I think I can create a clear narrative about a model of care for frail, elderly patients, based in the community, and starting in the patients' homes, with good coordination with GPs. I can share my learning until my voice is hoarse, but too often it seems that my messages gets lost.
And do you know where it gets lost? It is swamped in the language set of commissioning that uses different words, or non-words, to describe a tangentional vision of the healthcare services that has been sketched out by people who have visited services, but never worked in them.
I once remember walking along a tunnel in the Paris metro and hearing a busker sing a song. I knew I recognised the song, but I couldn't make out the words, and I just couldn't quite hang on to what it was, tantalisingly close though it was. A few minutes later, it struck me: it was November Rain by Guns and Roses; what had made it difficult to fathom was that the man singing it clearly did not speak English and had learned not the words of the song, but the sounds of the words. What came out of his mouth, therefore, was not the song November Rain, but an approximation of the noise of November Rain - and that is a very different thing entirely.
This is what meetings about the planning and commissioning of local health services sound like to me: they sound like November Rain sung by sound and not by words. And my response to this is to spend much of my time working out where the overlap between the language I use to describe services and the language I hear services described by is.
Spending time on the language of discourse is important. People from different backgrounds uses different languages to describe the same things. This creates the perception of difference, where the true difference is only one of lexicon. This would appear to boil down to semantics, but it is actually more than that, because it is also about parsimony, which is another personal preference of mine.
During my psychology degree, one of my favourite modules, after I had indulged my passing passion for the evolution of language and intelligence, was behavioural psychology. I do not know the state of psychology today, but at the time, behavioural psychology was the least fashionable area of the subject. Cognitive psychology was where all the interest was - but it didn't really speak to me. Cognitive psychology was all about box-and-arrow diagrams, with little adequate explanation of what happened in the boxes. Behavioural psychology, however, took the view that one couldn't know what was happening inside the box (or the brain for that matter) but one could make a decent stab at understanding what went into the brain, and what behaviours came out. Behavioural psyhcology is pared down, purposefully limited in its scope and wedded beautifully to the idea of parsimony: that is the most simple explanation for a phenomenom is likely to be the simplest explanation for it.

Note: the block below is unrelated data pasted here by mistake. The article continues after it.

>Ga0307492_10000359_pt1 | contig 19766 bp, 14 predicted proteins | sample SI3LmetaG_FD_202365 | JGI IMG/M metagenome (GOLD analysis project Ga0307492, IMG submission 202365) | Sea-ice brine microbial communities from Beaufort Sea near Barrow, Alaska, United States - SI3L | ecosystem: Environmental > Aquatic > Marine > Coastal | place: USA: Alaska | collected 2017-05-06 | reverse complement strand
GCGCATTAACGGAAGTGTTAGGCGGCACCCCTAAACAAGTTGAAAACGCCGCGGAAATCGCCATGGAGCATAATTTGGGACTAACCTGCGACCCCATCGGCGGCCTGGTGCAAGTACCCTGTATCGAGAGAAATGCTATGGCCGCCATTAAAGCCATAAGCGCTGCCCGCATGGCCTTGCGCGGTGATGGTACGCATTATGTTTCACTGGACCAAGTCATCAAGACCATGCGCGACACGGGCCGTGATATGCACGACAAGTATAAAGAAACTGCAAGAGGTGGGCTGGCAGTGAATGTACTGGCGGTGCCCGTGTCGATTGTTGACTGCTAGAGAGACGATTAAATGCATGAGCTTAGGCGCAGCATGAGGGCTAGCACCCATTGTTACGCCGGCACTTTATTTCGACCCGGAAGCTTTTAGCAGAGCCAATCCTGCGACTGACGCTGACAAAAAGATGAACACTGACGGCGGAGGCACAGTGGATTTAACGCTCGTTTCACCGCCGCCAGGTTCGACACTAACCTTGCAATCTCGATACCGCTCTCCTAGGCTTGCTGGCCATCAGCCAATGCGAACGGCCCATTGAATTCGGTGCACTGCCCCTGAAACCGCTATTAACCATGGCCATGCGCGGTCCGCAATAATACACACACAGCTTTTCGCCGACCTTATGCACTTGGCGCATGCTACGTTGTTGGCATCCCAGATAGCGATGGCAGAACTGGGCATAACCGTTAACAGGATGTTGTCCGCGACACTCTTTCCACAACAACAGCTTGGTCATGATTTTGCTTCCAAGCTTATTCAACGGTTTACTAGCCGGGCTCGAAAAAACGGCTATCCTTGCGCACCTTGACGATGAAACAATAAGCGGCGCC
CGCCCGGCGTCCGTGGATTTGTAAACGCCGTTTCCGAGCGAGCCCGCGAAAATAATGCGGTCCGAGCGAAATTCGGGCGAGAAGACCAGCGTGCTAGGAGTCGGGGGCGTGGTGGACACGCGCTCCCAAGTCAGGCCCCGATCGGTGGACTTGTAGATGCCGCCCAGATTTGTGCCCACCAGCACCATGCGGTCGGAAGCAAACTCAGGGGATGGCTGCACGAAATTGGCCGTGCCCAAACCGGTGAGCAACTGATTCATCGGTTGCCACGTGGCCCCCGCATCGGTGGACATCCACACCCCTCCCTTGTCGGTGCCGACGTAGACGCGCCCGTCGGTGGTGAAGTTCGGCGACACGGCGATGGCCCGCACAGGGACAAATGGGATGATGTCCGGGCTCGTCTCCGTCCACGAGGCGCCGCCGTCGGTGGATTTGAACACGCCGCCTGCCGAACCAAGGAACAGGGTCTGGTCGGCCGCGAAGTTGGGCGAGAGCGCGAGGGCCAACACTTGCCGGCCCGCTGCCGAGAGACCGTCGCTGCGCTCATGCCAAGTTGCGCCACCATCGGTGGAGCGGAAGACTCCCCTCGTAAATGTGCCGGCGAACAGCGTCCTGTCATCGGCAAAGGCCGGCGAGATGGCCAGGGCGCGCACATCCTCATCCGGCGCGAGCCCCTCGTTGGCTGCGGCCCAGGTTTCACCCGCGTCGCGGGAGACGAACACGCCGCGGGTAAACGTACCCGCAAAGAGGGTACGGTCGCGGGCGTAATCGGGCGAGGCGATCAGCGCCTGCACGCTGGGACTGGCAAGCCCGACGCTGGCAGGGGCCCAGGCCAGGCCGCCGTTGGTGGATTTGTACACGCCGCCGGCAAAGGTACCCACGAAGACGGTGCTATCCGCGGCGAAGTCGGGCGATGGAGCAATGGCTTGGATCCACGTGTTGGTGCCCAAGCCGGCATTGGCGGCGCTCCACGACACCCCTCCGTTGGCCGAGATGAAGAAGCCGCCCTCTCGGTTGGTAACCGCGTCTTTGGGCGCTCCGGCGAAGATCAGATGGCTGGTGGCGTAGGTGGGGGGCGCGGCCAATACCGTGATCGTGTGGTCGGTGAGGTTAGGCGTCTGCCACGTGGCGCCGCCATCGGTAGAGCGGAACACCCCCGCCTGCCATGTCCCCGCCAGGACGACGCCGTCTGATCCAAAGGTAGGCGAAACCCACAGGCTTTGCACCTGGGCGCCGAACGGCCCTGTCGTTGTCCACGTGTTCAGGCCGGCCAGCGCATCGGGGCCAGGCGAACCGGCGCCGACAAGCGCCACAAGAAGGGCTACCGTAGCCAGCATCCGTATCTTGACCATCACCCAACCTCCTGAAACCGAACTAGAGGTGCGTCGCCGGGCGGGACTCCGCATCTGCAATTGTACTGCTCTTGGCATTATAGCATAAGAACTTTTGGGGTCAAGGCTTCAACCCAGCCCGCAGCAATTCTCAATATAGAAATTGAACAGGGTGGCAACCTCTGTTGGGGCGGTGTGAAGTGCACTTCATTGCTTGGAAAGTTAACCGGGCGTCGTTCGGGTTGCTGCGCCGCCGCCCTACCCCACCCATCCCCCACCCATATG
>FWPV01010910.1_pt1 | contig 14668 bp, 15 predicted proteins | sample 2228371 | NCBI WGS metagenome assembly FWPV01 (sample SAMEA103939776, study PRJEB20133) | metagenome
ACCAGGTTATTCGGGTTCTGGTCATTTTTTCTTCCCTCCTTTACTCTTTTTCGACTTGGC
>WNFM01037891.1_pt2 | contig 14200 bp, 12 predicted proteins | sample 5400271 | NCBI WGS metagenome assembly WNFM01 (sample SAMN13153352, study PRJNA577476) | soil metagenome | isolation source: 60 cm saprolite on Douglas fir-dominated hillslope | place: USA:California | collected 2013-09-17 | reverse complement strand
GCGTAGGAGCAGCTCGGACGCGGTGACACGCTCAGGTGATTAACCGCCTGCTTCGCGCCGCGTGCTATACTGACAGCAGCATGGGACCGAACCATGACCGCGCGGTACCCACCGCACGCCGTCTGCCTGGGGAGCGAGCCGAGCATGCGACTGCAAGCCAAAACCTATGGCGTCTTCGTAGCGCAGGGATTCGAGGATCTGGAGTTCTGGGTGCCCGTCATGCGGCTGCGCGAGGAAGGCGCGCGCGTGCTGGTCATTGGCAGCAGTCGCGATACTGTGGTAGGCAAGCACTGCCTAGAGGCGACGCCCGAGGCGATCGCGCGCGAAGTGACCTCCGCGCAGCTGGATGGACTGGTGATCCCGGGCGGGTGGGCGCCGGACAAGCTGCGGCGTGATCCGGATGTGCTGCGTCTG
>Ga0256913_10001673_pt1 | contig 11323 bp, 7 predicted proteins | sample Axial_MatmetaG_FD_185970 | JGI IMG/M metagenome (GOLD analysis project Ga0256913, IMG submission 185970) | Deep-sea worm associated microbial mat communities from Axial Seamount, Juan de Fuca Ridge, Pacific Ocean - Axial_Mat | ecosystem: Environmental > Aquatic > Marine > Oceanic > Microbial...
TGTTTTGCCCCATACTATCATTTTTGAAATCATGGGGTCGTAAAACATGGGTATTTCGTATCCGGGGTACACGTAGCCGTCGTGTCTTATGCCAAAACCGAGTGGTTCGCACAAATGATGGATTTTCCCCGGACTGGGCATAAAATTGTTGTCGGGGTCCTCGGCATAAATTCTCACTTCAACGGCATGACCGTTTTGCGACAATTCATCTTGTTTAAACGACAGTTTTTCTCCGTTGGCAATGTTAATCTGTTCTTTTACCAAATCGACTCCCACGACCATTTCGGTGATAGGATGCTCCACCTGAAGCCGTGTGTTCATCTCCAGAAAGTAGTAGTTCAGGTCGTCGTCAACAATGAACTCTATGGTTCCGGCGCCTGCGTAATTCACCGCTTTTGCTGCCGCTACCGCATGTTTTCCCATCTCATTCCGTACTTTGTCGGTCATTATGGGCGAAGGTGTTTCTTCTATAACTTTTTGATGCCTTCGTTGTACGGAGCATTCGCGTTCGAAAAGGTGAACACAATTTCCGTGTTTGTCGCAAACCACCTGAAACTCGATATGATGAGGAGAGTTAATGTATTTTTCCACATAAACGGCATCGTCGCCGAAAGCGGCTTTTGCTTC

For half a term, I sat for a few hours in the week, listening to one lecturer (the only behavioural psychologist at UCL?) talk without interruption in a rather simple and engaging style about parsimony. And rather like his underlying thesis, everything about this man was parsimonious - he never deviated from his uniform of blue jeans and off-white T-shirt. I never discovered whether it was the same pair of blue jeans and off-white T-shirt, or whether he had a wardrobe filled with mutliple copies. Behavioural psychology cannot explain all behaviour but it explains some very powerfully and very simply.
Throughout my medical training and practice, my mind has wondered back to my learning from behaviourism, as I have contemplated the possible explanations for a medical presentation. Ockham's Razor is something of a philosophical totem for some physicians and asserts that the explanation with the fewest assumptions or interpolations is likely to be the correct one. It is an argument of parsimony in medical practice that often holds true. In our office at work, a colleague of mine has mounted a 6 foot picture of a zebra, as a warning to the number of times he has ignored Ockham. He gets away with it, because in every way he is a brilliant doctor, and he never ignores the obvious - he just excitedly hopes for something a bit more exotic.
In my recent cognitive ramblings about health service commissioning and service transformation, I keep coming back to the concept of parsimony as a guiding principle The complexity of the language we use to plan and design our service belies the fundamental simplicity of the concepts that should underpin them. The processes behind transformation are often difficult to navigate, but the principles guiding them are simple, and too often we turn our thoughts about the health service around, assuming that if the processes are complex, then so must be the concepts.
Yet there is something important about turning this habit on its head: too often, we find ourselves lost in service redesign when we lose sight of the destination. Too many conversations I have had about developing community services have happened in abstraction from the simple goal of everything we are trying to achieve. Not enough time is spent understanding where we are trying to get to, in language that is simple, easily recalled, and easily stated. This I take to be the goal of clinicians involved in service redesign: remember what we are trying to achieve, and frame it in a way that anyone can understand. Translate the language of complexity into the broad clinical goals, and repeat. And repeat. And repeat.
It is in that direction, i think, that success lies.